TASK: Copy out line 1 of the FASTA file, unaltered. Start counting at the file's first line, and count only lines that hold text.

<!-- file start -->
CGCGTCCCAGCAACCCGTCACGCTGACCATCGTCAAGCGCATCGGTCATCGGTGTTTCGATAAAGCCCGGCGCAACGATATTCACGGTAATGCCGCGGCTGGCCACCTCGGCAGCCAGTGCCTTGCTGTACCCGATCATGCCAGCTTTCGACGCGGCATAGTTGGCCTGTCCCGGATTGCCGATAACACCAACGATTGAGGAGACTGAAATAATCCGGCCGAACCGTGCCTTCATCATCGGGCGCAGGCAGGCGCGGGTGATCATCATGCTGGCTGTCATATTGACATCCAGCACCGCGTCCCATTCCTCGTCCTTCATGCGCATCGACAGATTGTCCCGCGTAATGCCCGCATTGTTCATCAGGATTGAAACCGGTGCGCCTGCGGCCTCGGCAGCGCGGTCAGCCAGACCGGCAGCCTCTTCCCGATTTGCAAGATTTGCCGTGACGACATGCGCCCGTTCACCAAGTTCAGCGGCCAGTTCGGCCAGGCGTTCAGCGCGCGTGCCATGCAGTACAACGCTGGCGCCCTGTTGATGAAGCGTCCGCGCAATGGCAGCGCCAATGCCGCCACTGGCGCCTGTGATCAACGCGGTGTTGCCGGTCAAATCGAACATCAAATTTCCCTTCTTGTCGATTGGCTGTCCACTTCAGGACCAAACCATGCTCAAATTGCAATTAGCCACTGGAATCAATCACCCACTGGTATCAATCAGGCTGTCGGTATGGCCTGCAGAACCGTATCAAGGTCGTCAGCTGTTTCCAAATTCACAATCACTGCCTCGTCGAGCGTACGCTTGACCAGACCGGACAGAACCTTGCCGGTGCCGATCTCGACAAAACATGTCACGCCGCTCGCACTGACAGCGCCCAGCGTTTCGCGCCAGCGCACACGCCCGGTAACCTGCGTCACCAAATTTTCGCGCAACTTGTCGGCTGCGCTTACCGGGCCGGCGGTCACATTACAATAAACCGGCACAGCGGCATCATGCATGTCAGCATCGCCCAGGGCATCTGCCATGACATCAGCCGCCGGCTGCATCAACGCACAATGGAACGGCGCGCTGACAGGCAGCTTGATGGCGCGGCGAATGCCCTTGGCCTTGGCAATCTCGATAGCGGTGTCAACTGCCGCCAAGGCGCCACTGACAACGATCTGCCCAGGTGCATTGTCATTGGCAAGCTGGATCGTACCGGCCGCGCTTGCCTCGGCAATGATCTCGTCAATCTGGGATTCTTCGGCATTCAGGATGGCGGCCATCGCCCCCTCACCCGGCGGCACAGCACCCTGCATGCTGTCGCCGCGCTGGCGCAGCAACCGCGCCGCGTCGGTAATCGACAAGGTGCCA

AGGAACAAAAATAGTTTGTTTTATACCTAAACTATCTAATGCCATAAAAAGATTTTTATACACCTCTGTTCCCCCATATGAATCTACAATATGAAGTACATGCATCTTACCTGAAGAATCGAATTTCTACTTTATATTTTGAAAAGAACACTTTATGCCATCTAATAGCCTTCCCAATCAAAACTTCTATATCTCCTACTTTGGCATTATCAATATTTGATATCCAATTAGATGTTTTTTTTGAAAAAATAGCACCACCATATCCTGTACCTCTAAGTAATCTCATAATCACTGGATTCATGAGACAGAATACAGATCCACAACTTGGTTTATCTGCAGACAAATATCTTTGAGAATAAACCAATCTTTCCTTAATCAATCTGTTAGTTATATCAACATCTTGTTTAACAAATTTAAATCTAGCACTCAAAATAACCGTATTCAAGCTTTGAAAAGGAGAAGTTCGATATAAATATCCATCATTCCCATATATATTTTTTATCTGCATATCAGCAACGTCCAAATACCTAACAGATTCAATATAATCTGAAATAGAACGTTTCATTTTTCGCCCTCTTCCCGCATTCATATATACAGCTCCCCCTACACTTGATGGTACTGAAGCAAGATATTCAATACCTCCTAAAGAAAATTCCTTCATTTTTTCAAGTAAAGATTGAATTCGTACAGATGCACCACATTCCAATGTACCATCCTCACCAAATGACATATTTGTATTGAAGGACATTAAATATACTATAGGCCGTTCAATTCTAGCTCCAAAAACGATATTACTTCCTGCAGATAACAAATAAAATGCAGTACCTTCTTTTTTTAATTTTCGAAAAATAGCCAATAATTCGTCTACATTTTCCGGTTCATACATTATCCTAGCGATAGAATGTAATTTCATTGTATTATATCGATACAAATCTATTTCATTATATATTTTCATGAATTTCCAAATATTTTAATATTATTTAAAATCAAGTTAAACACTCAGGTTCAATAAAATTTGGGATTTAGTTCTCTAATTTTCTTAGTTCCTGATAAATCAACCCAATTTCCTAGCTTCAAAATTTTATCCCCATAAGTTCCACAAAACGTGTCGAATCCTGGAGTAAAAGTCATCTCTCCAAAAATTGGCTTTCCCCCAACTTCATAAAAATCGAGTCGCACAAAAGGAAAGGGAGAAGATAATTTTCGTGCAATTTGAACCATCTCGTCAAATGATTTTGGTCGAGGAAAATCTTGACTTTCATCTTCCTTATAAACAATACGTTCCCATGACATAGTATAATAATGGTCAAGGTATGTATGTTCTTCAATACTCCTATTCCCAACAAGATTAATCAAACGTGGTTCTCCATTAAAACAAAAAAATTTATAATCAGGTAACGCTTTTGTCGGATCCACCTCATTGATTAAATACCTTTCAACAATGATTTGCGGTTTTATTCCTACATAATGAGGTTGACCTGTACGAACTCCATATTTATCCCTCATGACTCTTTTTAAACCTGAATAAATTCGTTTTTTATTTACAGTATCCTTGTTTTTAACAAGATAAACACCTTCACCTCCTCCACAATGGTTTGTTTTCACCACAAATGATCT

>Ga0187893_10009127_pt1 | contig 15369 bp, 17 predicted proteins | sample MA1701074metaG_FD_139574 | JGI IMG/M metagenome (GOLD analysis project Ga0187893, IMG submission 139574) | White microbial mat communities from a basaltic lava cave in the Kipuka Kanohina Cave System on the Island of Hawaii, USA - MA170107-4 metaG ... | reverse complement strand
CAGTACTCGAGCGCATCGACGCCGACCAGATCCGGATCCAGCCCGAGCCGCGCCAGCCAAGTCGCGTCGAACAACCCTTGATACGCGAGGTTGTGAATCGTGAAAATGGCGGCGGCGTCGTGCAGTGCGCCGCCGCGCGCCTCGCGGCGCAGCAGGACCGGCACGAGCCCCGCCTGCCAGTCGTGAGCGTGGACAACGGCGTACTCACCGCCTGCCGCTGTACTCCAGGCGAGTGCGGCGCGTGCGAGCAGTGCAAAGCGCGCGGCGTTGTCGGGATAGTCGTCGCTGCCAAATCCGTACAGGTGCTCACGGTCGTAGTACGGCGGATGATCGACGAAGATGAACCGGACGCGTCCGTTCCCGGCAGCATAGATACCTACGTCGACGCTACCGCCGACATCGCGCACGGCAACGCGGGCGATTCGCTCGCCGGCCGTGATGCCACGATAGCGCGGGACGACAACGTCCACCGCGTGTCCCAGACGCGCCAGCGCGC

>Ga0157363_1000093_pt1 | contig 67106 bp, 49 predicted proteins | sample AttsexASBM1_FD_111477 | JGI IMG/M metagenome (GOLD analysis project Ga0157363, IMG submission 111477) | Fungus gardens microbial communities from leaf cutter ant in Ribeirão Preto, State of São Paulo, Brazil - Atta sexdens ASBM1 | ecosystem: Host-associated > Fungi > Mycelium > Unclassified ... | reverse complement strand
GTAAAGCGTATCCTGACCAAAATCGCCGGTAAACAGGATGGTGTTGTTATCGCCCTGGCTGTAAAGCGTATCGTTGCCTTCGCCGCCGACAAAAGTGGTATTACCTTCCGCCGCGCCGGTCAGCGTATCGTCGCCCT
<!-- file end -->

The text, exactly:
CGCGTCCCAGCAACCCGTCACGCTGACCATCGTCAAGCGCATCGGTCATCGGTGTTTCGATAAAGCCCGGCGCAACGATATTCACGGTAATGCCGCGGCTGGCCACCTCGGCAGCCAGTGCCTTGCTGTACCCGATCATGCCAGCTTTCGACGCGGCATAGTTGGCCTGTCCCGGATTGCCGATAACACCAACGATTGAGGAGACTGAAATAATCCGGCCGAACCGTGCCTTCATCATCGGGCGCAGGCAGGCGCGGGTGATCATCATGCTGGCTGTCATATTGACATCCAGCACCGCGTCCCATTCCTCGTCCTTCATGCGCATCGACAGATTGTCCCGCGTAATGCCCGCATTGTTCATCAGGATTGAAACCGGTGCGCCTGCGGCCTCGGCAGCGCGGTCAGCCAGACCGGCAGCCTCTTCCCGATTTGCAAGATTTGCCGTGACGACATGCGCCCGTTCACCAAGTTCAGCGGCCAGTTCGGCCAGGCGTTCAGCGCGCGTGCCATGCAGTACAACGCTGGCGCCCTGTTGATGAAGCGTCCGCGCAATGGCAGCGCCAATGCCGCCACTGGCGCCTGTGATCAACGCGGTGTTGCCGGTCAAATCGAACATCAAATTTCCCTTCTTGTCGATTGGCTGTCCACTTCAGGACCAAACCATGCTCAAATTGCAATTAGCCACTGGAATCAATCACCCACTGGTATCAATCAGGCTGTCGGTATGGCCTGCAGAACCGTATCAAGGTCGTCAGCTGTTTCCAAATTCACAATCACTGCCTCGTCGAGCGTACGCTTGACCAGACCGGACAGAACCTTGCCGGTGCCGATCTCGACAAAACATGTCACGCCGCTCGCACTGACAGCGCCCAGCGTTTCGCGCCAGCGCACACGCCCGGTAACCTGCGTCACCAAATTTTCGCGCAACTTGTCGGCTGCGCTTACCGGGCCGGCGGTCACATTACAATAAACCGGCACAGCGGCATCATGCATGTCAGCATCGCCCAGGGCATCTGCCATGACATCAGCCGCCGGCTGCATCAACGCACAATGGAACGGCGCGCTGACAGGCAGCTTGATGGCGCGGCGAATGCCCTTGGCCTTGGCAATCTCGATAGCGGTGTCAACTGCCGCCAAGGCGCCACTGACAACGATCTGCCCAGGTGCATTGTCATTGGCAAGCTGGATCGTACCGGCCGCGCTTGCCTCGGCAATGATCTCGTCAATCTGGGATTCTTCGGCATTCAGGATGGCGGCCATCGCCCCCTCACCCGGCGGCACAGCACCCTGCATGCTGTCGCCGCGCTGGCGCAGCAACCGCGCCGCGTCGGTAATCGACAAGGTGCCA